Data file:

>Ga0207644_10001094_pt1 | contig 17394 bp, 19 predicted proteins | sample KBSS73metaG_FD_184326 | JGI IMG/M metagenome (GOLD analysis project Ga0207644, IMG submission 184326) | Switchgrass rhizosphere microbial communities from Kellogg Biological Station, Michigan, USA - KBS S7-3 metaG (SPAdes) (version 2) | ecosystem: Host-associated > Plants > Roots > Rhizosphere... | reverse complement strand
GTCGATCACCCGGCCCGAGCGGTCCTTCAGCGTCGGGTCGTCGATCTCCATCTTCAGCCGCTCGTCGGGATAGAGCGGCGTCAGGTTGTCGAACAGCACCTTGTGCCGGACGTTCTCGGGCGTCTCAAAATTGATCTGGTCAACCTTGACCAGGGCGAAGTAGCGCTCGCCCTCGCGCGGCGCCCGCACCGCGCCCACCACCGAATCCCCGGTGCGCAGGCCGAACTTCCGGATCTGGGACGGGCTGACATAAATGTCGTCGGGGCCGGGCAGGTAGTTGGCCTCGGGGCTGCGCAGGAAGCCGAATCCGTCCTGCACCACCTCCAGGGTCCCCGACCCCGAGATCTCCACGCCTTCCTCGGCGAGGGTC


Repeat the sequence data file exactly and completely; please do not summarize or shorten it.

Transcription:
>Ga0207644_10001094_pt1 | contig 17394 bp, 19 predicted proteins | sample KBSS73metaG_FD_184326 | JGI IMG/M metagenome (GOLD analysis project Ga0207644, IMG submission 184326) | Switchgrass rhizosphere microbial communities from Kellogg Biological Station, Michigan, USA - KBS S7-3 metaG (SPAdes) (version 2) | ecosystem: Host-associated > Plants > Roots > Rhizosphere... | reverse complement strand
GTCGATCACCCGGCCCGAGCGGTCCTTCAGCGTCGGGTCGTCGATCTCCATCTTCAGCCGCTCGTCGGGATAGAGCGGCGTCAGGTTGTCGAACAGCACCTTGTGCCGGACGTTCTCGGGCGTCTCAAAATTGATCTGGTCAACCTTGACCAGGGCGAAGTAGCGCTCGCCCTCGCGCGGCGCCCGCACCGCGCCCACCACCGAATCCCCGGTGCGCAGGCCGAACTTCCGGATCTGGGACGGGCTGACATAAATGTCGTCGGGGCCGGGCAGGTAGTTGGCCTCGGGGCTGCGCAGGAAGCCGAATCCGTCCTGCACCACCTCCAGGGTCCCCGACCCCGAGATCTCCACGCCTTCCTCGGCGAGGGTC